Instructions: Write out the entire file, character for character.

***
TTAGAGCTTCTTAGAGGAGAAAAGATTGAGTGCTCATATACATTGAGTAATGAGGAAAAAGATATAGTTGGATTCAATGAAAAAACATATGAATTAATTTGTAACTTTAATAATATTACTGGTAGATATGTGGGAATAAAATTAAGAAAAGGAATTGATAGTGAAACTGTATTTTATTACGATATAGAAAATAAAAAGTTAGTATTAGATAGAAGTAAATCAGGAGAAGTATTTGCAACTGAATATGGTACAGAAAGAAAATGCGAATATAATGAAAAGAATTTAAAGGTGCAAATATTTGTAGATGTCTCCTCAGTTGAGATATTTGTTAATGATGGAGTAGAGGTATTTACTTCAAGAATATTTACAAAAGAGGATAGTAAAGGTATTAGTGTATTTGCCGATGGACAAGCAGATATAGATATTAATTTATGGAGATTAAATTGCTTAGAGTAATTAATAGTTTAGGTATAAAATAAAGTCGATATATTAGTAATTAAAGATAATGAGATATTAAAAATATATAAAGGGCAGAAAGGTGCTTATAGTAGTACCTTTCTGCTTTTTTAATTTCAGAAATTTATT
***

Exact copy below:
TTAGAGCTTCTTAGAGGAGAAAAGATTGAGTGCTCATATACATTGAGTAATGAGGAAAAAGATATAGTTGGATTCAATGAAAAAACATATGAATTAATTTGTAACTTTAATAATATTACTGGTAGATATGTGGGAATAAAATTAAGAAAAGGAATTGATAGTGAAACTGTATTTTATTACGATATAGAAAATAAAAAGTTAGTATTAGATAGAAGTAAATCAGGAGAAGTATTTGCAACTGAATATGGTACAGAAAGAAAATGCGAATATAATGAAAAGAATTTAAAGGTGCAAATATTTGTAGATGTCTCCTCAGTTGAGATATTTGTTAATGATGGAGTAGAGGTATTTACTTCAAGAATATTTACAAAAGAGGATAGTAAAGGTATTAGTGTATTTGCCGATGGACAAGCAGATATAGATATTAATTTATGGAGATTAAATTGCTTAGAGTAATTAATAGTTTAGGTATAAAATAAAGTCGATATATTAGTAATTAAAGATAATGAGATATTAAAAATATATAAAGGGCAGAAAGGTGCTTATAGTAGTACCTTTCTGCTTTTTTAATTTCAGAAATTTATT